\ɪnd͡ʒˈɛkʃən], \ɪndʒˈɛkʃən], \ɪ_n_dʒ_ˈɛ_k_ʃ_ə_n]\
Definitions of INJECTION
- 2006 - WordNet 3.0
- 2011 - English Dictionary Database
- 2010 - New Age Dictionary Database
- 1913 - Webster's Revised Unabridged Dictionary
- 1919 - The Winston Simplified Dictionary
- 1920 - A practical medical dictionary.
- 1898 - Warner's pocket medical dictionary of today.
- 1899 - The american dictionary of the english language.
- 1894 - The Clarendon dictionary
- 1919 - The Concise Standard Dictionary of the English Language
- 1914 - Nuttall's Standard dictionary of the English language
- 1874 - Etymological and pronouncing dictionary of the English language
- 1846 - Medical lexicon: a dictionary of medical science
- 1898 - American pocket medical dictionary
- 1916 - Appleton's medical dictionary
- 1871 - The Cabinet Dictionary of the English Language
- 1790 - A Complete Dictionary of the English Language
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By DataStellar Co., Ltd
By Oddity Software
By Noah Webster.
By William Dodge Lewis, Edgar Arthur Singer
The introduction of a medicinal substance or nutrient material, in fluid form, into the subcutaneous cellular tissue (subcutaneous or hypodermic), the muscular tissue (intramuscular), a vein (intravenous), the recturn (rectal i., clyster, or enema), the vagina (vaginal i., or douche), the urethra, or other canals or cavities of the body.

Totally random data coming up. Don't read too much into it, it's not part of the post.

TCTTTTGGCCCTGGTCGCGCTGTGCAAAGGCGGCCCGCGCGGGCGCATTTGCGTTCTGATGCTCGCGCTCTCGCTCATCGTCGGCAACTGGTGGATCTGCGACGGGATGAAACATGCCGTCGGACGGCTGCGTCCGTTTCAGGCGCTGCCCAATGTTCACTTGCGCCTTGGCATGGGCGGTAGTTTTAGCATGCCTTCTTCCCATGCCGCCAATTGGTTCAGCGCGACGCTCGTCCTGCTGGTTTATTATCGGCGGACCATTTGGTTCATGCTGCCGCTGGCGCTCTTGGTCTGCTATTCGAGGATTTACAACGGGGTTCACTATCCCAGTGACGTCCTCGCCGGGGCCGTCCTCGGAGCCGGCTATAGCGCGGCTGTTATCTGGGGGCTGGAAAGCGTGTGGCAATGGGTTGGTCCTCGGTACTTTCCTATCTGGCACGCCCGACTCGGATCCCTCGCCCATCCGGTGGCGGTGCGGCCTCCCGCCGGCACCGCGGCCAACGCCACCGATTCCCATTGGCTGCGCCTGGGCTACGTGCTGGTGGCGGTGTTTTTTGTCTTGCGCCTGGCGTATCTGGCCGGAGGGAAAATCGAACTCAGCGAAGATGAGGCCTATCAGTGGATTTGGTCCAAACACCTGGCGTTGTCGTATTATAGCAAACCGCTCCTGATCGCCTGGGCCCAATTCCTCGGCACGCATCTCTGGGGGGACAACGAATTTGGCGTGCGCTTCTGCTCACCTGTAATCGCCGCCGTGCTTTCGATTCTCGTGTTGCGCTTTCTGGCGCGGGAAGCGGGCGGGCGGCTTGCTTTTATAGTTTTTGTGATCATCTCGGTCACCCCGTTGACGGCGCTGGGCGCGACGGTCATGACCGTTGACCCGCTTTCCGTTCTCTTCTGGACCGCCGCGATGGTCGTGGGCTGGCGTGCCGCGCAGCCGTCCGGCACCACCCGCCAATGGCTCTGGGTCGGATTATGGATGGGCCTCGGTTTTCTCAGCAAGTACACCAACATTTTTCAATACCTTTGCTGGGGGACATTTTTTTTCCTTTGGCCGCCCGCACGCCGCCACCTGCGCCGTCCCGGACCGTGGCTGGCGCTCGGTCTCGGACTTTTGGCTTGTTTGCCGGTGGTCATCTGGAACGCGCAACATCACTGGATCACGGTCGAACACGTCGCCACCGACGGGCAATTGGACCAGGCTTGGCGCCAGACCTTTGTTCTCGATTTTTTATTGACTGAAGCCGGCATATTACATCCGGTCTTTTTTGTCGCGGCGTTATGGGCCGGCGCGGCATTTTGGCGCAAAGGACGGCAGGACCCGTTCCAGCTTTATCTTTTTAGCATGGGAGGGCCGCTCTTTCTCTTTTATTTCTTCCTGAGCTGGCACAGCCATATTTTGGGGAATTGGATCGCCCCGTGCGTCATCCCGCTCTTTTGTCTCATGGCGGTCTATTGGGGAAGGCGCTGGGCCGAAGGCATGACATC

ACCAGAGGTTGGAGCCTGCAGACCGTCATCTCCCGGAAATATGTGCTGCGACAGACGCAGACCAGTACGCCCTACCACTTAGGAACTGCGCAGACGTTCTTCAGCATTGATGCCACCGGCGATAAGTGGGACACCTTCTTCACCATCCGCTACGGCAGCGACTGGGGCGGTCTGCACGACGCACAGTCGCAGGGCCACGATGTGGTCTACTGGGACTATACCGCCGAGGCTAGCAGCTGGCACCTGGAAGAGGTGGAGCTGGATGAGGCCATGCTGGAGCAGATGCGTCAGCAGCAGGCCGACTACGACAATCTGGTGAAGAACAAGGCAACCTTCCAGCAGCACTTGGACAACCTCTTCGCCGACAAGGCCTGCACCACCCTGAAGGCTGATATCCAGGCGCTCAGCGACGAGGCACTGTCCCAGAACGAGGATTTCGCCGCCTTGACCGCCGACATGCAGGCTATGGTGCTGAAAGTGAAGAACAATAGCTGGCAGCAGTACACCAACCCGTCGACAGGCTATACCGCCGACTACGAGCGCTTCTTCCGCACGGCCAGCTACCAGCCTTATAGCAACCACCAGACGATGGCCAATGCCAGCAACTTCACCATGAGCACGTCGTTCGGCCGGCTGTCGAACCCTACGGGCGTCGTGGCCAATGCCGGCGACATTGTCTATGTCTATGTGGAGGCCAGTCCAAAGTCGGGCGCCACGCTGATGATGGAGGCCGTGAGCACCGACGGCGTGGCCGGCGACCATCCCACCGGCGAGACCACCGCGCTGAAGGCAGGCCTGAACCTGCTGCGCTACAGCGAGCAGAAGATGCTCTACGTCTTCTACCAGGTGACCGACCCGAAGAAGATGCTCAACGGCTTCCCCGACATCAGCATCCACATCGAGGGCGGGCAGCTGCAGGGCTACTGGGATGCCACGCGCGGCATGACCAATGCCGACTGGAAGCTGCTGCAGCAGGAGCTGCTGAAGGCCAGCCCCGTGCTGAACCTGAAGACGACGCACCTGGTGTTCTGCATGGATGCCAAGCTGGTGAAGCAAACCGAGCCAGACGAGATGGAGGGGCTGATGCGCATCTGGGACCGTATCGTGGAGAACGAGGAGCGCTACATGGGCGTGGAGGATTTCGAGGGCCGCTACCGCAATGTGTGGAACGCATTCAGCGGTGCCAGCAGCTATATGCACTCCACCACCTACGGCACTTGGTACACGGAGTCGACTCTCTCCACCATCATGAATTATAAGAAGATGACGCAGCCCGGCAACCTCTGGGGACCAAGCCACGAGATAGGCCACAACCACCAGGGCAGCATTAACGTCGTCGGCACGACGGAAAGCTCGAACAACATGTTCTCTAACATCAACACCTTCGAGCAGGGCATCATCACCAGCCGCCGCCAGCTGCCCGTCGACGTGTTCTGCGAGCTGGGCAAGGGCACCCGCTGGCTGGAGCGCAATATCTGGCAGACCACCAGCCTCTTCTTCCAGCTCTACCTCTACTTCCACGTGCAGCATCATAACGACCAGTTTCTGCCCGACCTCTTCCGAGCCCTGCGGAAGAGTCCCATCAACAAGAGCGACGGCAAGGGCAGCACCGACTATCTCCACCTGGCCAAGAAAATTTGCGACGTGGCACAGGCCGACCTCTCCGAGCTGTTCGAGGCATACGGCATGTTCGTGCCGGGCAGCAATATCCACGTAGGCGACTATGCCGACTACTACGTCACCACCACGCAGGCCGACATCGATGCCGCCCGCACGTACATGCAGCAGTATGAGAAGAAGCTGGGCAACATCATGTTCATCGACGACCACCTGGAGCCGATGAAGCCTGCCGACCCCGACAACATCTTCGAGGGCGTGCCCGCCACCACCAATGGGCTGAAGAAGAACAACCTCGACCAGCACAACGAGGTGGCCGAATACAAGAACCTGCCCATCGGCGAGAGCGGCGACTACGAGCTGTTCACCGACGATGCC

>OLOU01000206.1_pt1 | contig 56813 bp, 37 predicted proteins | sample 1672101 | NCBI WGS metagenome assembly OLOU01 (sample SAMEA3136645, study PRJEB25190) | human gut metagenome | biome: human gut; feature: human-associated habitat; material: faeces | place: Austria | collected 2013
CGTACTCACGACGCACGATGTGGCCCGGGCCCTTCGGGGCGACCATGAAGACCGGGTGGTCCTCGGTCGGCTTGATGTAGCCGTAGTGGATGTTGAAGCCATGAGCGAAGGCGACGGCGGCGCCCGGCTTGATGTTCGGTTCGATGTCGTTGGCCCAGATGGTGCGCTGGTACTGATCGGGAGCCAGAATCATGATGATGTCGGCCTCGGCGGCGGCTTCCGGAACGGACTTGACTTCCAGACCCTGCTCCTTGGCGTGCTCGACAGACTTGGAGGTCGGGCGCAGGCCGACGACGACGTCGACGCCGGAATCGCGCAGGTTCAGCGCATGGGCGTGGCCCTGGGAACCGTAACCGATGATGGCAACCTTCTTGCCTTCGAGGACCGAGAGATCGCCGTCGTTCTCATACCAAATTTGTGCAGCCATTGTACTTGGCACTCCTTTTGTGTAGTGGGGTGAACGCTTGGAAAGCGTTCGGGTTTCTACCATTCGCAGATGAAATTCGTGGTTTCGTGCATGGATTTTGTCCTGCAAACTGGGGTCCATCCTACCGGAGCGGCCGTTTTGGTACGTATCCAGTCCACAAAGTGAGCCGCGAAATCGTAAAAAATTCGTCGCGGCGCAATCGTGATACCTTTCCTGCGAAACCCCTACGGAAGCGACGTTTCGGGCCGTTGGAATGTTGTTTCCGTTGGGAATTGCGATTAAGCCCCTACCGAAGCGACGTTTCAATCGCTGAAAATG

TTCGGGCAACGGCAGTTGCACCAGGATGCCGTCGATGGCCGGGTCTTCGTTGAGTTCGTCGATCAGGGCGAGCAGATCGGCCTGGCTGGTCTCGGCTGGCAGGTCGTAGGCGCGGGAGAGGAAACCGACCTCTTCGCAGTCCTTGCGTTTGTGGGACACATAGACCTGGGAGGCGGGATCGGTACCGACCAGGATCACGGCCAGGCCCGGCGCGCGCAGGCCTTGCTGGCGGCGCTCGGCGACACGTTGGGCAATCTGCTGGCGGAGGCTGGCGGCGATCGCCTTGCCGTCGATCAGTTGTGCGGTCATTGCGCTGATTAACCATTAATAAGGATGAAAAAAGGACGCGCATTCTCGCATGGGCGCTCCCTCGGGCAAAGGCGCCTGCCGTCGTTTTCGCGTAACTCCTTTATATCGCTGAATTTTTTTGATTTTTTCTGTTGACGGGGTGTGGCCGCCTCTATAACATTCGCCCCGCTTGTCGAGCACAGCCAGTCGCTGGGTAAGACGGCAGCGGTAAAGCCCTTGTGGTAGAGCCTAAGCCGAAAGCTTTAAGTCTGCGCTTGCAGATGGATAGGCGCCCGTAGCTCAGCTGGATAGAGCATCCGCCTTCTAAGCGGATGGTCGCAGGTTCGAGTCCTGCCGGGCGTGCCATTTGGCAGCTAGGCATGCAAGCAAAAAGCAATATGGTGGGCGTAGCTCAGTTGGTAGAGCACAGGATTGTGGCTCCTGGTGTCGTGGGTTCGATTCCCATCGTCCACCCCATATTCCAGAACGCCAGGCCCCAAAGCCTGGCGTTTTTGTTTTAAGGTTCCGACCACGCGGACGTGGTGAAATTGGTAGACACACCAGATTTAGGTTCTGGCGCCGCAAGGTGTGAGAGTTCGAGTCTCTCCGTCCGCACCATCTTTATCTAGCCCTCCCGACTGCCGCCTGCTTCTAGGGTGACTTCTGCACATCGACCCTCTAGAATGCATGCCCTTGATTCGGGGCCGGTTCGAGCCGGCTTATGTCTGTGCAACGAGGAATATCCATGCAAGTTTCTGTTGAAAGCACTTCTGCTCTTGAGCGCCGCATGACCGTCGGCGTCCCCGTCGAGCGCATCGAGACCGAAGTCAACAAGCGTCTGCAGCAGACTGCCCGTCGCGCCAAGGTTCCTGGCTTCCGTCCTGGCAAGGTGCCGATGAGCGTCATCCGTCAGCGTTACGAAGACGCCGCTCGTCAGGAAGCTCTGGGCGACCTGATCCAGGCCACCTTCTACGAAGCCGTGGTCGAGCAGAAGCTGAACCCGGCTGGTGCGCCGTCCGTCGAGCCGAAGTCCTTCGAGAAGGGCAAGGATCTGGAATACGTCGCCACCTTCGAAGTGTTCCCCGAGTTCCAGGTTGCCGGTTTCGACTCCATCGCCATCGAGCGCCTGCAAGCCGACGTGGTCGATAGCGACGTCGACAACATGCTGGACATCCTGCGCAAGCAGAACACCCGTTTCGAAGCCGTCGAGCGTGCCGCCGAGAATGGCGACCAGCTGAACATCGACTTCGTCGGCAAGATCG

By Stedman, Thomas Lathrop
By William R. Warner
By Daniel Lyons
By William Hand Browne, Samuel Stehman Haldeman
By James Champlin Fernald
The act of injecting, specially fluids into the passages or cavities of the body by means of a syringe or elastic bag; that which is injected; a clyster; the act of filling the vessels of an animal body with some coloured substance, in order to render their ramifications visible; the throwing in of cold water into the cylinder of a steam-engine to condense the steam. Injection cock, the cock which admits the cold water.
By Nuttall, P.Austin.
By Stormonth, James, Phelp, P. H.
The act of introducing, by means of a syringe or other instrument, a liquid into a cavity of the body. The liquid injected is also called an injection. Anatomists use injections for filling the cavities of vessels, in order that they may be rendered more apparent, and their dissection be facilitated. For this purpose, they employ syringes of different dimensions, and various materials. The most common injections are made of soot, wax, and turpentine, coloured with lamp-black, vermillion, etc. There are three kinds chiefly used by anatomists, - the coarse, the fine, and the minute. In order to inject the arteries, the injection must be forced from the great trunks towards their ultimate ramifications. To inject the veins, on the contrary, it is indispensable, on account of their valves, to send the injection from the smaller divisions towards the greater. The lymphatics are usually injected with mercury. The practitioner injects, by forcing with a syringe, liquids, such as emollient, narcotic, stimulant, and other decoctions or infusions, into different hollow organs, as the rectum, vagina, nasal fossas, urethra, tunica vaginalis, auditory canal, etc., to fulfil various therapeutical indications. The saline constituents to be dissolved first of all in boiling hot water; the molasses to be afterwards stirred in; the starch to be mixed well with half a pint of cold water, and then to be stirred in with the other articles. As soon as it begins to boil, the whole mass swells up, when it must be removed from the fire. On the proper reduction of temperature it is fit for use.
By Robley Dunglison
By Willam Alexander Newman Dorland
By Smith Ely Jelliffe
By Thomas Sheridan